The Psalms are filled with words of worship that reflect a deep, sacrificial, aching love for God. "My soul longs, yes, faints for the courts of the LORD; my heart and flesh sing for joy to the living God" (Psalm 84:2). (Also see Psalm 95:1-6; Psalm 43:4; Psalm 122:1.) When we lovingly worship God with all our soul, we give Him proper reverence and awe for the mighty inferno of power He is (Psalm 95:1-6).
Remember how the first commandment Jesus gave us was to love God? The second one is like it: "You shall love your neighbor as yourself" (Matthew 22:39). Humans have a natural tendency to love and value themselves by seeing to their own needs, and what Jesus is saying is that we ought to love and value others in the same way. Extending love to the people in our lives is another part of loving God.
That's why 1 John 4:7-11 instructs us, "Dear friends, let us love one another, for love comes from God. Everyone who loves has been born of God and knows God. Whoever does not love does not know God, because God is love. This is how God showed his love among us: He sent his one and only Son into the world . . . as an atoning sacrifice for our sins. Dear friends, since God so loved us, we also ought to love one another."
Perhaps one of the purest examples of loving God can be found at the feet of Jesus in Luke 7:36-50. A woman, who was known by all in the city to be a sinner, heard that Jesus would be at the house of Simon, a Pharisee. She picked up a precious bottle of expensive perfume and went to Him. As she knelt behind Jesus, feeling unworthy to even be seen by Him, she wept. Then "she began to wet his feet with her tears and wiped them with the hair of her head and kissed his feet and anointed them with the ointment" (v. 38).
While Simon expressed his disgust, Jesus rebuked him with a lesson, concluding, "Do you see this woman? I entered your house; you gave me no water for my feet, but she has wet my feet with her tears and wiped them with her hair. You gave me no kiss, but from the time I came in she has not ceased to kiss my feet. You did not anoint my head with oil, but she has anointed my feet with ointment. Therefore I tell you, her sins, which are many, are forgiven—for she loved much. But he who is forgiven little, loves little" (Luke 7:44-47). The woman showed Jesus her love with everything she had to offer.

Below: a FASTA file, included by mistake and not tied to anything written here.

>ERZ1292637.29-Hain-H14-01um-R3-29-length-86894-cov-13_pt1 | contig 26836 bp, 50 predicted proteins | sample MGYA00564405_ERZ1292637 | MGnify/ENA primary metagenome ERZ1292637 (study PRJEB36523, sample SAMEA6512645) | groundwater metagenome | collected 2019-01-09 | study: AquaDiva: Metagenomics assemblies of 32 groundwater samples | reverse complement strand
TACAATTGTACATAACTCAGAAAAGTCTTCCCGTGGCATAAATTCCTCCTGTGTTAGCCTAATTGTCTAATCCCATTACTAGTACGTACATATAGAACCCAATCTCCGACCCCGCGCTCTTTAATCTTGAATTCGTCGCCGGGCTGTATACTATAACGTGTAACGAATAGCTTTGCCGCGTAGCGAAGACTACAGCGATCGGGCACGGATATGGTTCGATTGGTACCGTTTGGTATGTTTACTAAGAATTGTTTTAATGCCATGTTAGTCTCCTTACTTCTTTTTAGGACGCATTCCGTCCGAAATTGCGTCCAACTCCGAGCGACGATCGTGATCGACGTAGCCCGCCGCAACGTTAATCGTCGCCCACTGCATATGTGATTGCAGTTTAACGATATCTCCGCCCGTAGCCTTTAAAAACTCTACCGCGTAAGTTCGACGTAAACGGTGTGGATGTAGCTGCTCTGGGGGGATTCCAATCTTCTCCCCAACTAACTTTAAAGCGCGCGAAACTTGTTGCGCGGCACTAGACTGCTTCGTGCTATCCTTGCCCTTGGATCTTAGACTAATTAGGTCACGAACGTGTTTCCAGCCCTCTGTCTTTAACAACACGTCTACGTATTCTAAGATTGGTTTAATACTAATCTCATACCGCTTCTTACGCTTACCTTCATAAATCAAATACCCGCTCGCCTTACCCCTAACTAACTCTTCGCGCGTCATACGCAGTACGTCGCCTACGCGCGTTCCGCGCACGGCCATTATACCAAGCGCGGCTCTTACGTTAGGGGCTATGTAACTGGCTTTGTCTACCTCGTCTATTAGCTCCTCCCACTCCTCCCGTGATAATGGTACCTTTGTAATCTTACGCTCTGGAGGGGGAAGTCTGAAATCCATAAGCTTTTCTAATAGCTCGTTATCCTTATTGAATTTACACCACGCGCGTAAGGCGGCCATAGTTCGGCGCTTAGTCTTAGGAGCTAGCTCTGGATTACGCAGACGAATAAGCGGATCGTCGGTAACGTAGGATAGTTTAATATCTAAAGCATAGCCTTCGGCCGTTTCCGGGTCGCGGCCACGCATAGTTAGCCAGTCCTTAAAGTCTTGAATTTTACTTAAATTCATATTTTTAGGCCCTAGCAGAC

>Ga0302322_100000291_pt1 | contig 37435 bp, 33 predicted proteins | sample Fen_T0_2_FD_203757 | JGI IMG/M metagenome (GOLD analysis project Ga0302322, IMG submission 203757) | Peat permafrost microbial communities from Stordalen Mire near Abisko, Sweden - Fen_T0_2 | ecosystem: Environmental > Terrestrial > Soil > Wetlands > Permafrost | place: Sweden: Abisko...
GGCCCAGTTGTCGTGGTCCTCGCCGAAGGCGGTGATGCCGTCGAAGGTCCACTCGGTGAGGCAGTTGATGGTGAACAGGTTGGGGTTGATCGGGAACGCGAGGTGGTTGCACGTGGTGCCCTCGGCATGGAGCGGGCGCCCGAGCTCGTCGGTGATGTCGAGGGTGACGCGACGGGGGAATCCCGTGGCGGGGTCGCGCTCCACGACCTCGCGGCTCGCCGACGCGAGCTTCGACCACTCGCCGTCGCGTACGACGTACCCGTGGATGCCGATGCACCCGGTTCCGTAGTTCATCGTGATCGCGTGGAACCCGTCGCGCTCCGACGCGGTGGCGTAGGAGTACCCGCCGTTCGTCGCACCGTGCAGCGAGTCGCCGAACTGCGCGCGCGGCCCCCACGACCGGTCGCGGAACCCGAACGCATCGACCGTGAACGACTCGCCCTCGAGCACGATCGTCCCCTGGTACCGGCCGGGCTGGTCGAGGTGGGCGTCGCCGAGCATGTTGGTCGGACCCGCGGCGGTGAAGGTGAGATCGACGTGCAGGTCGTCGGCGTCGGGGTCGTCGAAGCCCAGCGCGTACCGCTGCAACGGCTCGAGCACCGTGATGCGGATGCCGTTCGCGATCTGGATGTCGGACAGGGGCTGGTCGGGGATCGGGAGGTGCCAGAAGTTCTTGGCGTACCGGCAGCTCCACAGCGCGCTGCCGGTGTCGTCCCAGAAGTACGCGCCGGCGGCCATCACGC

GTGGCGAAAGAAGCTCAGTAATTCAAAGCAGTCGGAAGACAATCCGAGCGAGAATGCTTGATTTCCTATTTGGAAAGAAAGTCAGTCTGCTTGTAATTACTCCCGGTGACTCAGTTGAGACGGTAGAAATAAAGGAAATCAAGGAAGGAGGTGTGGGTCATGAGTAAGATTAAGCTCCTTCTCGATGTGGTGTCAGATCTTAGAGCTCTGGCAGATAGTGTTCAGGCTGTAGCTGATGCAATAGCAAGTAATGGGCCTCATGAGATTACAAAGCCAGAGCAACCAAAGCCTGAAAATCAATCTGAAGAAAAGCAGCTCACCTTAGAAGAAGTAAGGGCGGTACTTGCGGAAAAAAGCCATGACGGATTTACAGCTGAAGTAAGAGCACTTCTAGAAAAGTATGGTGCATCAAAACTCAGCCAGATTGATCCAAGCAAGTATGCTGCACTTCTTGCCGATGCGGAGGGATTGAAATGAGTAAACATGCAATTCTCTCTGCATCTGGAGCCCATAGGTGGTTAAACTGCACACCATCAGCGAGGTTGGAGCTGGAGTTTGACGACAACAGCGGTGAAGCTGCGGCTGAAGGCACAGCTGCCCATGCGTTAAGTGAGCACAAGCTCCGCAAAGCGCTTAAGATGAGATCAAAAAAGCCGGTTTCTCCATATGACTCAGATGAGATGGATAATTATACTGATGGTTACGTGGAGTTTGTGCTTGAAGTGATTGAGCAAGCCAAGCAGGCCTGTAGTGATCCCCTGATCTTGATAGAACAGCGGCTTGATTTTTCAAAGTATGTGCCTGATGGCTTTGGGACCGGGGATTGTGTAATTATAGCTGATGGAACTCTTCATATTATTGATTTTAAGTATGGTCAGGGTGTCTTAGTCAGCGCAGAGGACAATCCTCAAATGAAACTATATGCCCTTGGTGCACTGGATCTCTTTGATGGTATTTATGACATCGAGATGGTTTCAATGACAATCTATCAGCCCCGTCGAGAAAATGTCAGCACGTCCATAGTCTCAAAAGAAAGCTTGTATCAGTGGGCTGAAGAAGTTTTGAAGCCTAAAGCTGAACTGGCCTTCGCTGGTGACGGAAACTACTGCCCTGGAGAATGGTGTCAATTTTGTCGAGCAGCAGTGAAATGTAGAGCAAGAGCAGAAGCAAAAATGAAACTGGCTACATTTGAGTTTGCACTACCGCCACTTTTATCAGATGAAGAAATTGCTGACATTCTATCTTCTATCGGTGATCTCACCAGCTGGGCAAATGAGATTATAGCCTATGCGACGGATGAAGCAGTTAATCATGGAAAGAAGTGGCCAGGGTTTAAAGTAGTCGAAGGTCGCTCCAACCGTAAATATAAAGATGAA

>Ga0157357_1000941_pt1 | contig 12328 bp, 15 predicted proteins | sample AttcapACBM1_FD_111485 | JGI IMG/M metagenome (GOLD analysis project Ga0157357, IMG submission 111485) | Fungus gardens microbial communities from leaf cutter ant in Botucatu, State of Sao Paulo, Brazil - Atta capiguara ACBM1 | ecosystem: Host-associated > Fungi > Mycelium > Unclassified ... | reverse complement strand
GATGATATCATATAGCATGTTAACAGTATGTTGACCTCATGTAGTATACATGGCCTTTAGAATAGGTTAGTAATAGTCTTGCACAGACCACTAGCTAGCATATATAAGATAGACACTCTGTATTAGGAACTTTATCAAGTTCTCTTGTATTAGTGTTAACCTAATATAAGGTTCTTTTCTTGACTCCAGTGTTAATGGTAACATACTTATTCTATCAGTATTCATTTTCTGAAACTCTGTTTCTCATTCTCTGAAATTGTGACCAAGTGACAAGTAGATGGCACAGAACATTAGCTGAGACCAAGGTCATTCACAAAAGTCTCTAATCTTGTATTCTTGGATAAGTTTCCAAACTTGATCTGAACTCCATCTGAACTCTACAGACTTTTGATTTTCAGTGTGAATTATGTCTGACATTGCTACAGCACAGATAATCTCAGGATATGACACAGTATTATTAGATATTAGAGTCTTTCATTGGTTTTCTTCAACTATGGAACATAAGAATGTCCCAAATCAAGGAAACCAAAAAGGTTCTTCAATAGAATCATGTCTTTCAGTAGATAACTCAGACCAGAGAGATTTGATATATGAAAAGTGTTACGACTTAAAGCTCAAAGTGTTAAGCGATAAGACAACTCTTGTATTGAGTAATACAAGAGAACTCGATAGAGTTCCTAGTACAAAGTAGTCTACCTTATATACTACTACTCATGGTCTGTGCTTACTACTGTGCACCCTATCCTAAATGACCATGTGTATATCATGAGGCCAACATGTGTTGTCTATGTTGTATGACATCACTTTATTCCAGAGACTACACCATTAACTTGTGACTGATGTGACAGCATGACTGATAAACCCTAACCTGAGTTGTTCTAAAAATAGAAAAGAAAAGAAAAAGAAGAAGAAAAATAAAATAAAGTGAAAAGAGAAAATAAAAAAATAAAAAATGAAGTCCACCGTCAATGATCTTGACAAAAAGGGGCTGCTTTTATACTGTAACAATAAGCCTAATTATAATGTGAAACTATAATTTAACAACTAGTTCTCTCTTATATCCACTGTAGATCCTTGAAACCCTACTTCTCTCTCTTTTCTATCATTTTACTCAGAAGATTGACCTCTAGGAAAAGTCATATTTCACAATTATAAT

God loves us deeply and desires the same affection from us—His sons and daughters. He does not demand our love, rather, He draws us close with gentleness and kindness (1 John 4:16; 2 Corinthians 5:21). God has been chasing our hearts since the first sin separated humanity from Him (Ephesians 1:3-10). "In this the love of God was made manifest among us, that God sent his only Son into the world, so that we might live through him. In this is love, not that we have loved God but that he loved us and sent his Son to be the propitiation for our sins" (1 John 4:9-10).
Jesus gave us some great instructions about how to love God in Matthew 22:37, "Love the Lord your God with all your heart and with all your soul and with all your mind." We can choose to love Him or reject Him, and that choice will make all the difference in the world (John 3:16; Romans 8:1). God loves us deeply and desires the same affection from us—His sons and daughters. He does not demand our love, rather, He draws us close with gentleness and kindness (1 John 4:16; 2 Corinthians 5:21). God has been chasing our hearts since the first sin separated humanity from Him (Ephesians 1:3-10).
Cat is the web producer and editor of 412teens.org. She loves audiobooks, feeding the people she cares about, and using Christmas lights to illuminate a room. When Catiana is not writing, cooking, or drawing, she enjoys spending time with her two teenage kids, five socially-awkward cats, and her amazing friend-amily.